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August 18, 2014 | by  | in Arts Books |
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waha | mouth [Review]

waha | mouth by Hinemoana Baker
Victoria University Press

A few weeks ago, I had the privilege of hearing Hinemoana Baker read a few poems at the Wellington book launch of Essential New Zealand Poems. Her poems suit being read aloud. Not only is she a terrific reader, but you are struck first of all by the sound of the poem – and then, a second later, the feel of the poem. And Hinemoana Baker’s poems are full of sound. You can hear the sound of her words bumping up next to each other, or gliding smoothly round sharp corners, or shifts in pitch and tone.

waha | mouth is Baker’s third poetry collection. True to its title, it’s full of sounds and spoken words and stories passed from mouth to mouth. Reading these poems on the page is different from listening to them, but one word springs to mind: texture. These are poems you can feel under your fingers and hear ringing very clearly in your mind. Often you can taste and smell them, too – some of my favourite moments are when Baker turns to familiar foods and smells: “toasting marshmallows on birthday candles”, or “woodsmoke lifts from my pillow”.

She has an eye for an image that will make you smile and shut your eyes for a second. And she uses words so well that they always clash bewilderingly and beautifully on the page.

But waha | mouth makes up far more than sounds and tingly sensations (though these alone are so good that they’re just about enough to make me love the book). The poems trace themes of grief, death, family histories, memory, love and illness with precision, quiet confidence, and dark humour. They also span large distances, from Paekakariki Beach to Lake Michigan.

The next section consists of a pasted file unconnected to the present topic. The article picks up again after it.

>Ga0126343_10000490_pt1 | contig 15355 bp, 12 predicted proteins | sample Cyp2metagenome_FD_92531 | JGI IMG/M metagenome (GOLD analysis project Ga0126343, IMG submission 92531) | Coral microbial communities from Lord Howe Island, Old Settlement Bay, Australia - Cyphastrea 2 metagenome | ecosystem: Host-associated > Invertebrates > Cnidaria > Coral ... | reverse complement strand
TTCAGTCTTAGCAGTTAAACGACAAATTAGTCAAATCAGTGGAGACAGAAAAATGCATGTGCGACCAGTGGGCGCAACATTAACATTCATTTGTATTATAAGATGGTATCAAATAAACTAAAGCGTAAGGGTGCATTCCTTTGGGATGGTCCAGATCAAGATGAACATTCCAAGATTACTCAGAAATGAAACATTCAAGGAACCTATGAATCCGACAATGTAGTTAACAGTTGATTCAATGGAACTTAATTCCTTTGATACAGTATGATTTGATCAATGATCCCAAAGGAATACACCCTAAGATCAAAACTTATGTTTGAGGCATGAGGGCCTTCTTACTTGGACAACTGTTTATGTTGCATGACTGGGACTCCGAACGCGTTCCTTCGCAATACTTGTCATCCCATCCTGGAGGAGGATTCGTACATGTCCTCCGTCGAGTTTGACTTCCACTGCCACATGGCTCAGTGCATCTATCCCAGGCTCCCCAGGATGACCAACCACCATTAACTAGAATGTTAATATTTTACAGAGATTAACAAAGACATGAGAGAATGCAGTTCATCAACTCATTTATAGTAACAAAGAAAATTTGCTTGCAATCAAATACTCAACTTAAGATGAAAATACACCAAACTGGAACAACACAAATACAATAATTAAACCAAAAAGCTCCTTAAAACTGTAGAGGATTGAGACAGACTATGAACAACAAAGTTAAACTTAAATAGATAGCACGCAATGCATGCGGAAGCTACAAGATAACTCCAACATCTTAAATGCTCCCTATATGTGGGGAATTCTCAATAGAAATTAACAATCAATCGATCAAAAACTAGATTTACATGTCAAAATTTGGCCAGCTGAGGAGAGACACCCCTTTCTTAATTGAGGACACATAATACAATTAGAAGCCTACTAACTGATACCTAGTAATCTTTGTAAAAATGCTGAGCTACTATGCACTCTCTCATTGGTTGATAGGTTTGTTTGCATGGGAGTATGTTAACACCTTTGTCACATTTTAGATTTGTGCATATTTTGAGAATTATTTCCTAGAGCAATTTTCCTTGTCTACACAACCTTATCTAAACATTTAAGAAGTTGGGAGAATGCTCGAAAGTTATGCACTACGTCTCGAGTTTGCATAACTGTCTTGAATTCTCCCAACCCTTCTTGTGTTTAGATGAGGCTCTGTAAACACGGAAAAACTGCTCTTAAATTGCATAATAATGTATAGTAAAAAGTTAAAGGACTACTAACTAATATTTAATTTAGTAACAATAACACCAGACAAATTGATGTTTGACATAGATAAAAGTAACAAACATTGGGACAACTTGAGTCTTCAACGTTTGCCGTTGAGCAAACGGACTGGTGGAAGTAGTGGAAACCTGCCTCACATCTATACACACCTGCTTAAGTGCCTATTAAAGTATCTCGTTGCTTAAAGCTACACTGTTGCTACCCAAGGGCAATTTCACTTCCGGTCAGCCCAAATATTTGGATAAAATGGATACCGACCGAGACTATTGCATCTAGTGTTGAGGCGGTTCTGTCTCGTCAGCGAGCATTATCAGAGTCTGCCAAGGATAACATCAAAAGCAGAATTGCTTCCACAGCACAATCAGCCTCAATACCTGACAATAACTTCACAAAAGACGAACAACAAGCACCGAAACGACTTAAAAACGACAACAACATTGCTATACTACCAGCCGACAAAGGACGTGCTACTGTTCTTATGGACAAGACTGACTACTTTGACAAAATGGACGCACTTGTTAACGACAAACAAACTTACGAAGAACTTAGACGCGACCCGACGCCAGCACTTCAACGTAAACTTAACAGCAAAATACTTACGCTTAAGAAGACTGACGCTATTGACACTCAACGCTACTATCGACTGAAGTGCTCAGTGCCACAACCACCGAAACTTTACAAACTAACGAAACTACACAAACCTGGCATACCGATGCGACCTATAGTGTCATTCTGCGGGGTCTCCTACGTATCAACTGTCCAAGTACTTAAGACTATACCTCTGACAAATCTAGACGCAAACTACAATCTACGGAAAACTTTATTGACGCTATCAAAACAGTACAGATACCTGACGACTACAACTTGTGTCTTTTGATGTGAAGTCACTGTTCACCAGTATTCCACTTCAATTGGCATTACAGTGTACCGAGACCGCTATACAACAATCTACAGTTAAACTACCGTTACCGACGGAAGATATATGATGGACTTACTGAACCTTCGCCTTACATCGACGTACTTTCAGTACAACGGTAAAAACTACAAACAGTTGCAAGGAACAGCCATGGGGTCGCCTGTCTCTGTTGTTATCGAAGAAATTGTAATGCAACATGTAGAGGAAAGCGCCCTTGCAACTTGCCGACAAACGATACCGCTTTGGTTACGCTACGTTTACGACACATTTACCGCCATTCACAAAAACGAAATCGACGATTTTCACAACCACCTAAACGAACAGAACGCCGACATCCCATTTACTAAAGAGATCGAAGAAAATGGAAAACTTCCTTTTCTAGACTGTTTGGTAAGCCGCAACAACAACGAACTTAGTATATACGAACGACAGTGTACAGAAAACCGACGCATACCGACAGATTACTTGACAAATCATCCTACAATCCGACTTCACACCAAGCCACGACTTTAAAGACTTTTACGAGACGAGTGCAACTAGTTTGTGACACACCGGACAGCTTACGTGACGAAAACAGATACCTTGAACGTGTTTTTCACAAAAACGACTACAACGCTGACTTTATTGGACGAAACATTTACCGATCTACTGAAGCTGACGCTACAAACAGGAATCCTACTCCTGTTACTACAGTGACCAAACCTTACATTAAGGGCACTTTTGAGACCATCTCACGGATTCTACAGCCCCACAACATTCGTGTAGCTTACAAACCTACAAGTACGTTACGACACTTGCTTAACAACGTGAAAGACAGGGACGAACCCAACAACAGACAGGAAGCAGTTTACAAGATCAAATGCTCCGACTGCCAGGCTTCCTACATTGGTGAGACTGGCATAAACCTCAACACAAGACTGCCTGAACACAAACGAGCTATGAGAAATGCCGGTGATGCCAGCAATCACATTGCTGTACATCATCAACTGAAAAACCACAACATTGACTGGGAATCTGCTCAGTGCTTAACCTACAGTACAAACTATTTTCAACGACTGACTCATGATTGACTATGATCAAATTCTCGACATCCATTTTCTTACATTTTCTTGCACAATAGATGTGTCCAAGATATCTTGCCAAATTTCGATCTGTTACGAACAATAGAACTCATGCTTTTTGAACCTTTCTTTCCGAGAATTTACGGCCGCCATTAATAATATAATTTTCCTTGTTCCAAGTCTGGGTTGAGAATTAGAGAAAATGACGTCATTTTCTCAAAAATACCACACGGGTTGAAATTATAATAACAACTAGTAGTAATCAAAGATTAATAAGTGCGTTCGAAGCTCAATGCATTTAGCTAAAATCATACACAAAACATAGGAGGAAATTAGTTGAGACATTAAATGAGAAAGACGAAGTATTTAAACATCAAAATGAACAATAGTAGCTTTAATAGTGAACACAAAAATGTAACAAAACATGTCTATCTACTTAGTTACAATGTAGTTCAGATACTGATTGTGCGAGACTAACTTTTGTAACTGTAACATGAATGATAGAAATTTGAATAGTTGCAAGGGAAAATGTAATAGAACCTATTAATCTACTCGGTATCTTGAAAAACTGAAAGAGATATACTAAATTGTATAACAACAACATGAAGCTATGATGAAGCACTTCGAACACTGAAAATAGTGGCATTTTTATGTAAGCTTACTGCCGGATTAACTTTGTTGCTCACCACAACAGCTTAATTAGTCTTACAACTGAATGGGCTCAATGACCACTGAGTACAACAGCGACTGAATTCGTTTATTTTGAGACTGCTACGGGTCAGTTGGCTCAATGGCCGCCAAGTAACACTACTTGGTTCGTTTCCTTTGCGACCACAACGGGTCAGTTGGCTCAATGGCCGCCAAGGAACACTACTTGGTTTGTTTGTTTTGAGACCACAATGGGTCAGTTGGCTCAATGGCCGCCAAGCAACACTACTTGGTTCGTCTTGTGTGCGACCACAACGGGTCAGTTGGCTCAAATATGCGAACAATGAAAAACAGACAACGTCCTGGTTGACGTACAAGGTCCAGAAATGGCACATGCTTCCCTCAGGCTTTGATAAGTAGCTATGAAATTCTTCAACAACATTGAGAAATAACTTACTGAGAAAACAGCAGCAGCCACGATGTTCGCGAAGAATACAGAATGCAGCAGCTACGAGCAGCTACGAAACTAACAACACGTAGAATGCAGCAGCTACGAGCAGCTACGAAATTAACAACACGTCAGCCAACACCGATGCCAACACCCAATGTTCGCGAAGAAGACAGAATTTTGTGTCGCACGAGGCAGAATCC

This collection will please any poetry reader who isn’t too bewildered by being soothed and startled at the same time. It’s impossible to be bored by Baker’s poems. They are always doing something slightly different or looking in a slightly different direction. She can work with small poems; she can work with huge ones. She often looks to concrete details, but sometimes she looks past them. It seems like she could make something beautiful and strange out of any form at all.

Long poems like ‘candle’, ‘part 1’ and ‘magnet bay farm’ pull us deep into the speaker’s mind, while others, like the series of short vignettes in the middle of the book, take us to all sorts of places and pinpoint many voices.

Two of my favourites are ‘manifesto’ and ‘what the whale said’. “‘Come on Poetry,’ I sigh, my breath/ whitening the dark. ‘The moon is sick of you.’” reads the first, while in the second, “I swallow/ the volume of a lagoon.” At a glance, these two poems couldn’t be more different. And yet they sit side by side in this book, which is part of what makes waha | mouth so special and memorable. There’s that same awareness of the sound of the words and the exactness of the image. These are two of the most beautiful things I’ve read in a while.

If you like poetry, especially New Zealand poetry, waha | mouth won’t just give you something to think about; it’ll make you notice sharp, textural details in the world around you. It’ll alert you to the way words and letters work on the page. There are few poetry books containing as much variety, humour, precision and ordinary beauty as this one. I’m excited about whatever Hinemoana Baker comes up with next. You should be, too.

____

NZ Twitter Poetry Night is “a thing that sometimes happens.” Every few months or so, people on Twitter get together and record themselves reading poems – it can be a poem they’ve written, or a poem they especially like. When everyone’s sent their recordings in, you get to sit in the comfort of your home and listen to loads of people reading lovely and weird and excellent poems. It’s happening on Sunday 24 August at 8 pm. Have a look at http://twitterpoetrynightnz.tumblr.com to see how it all works.

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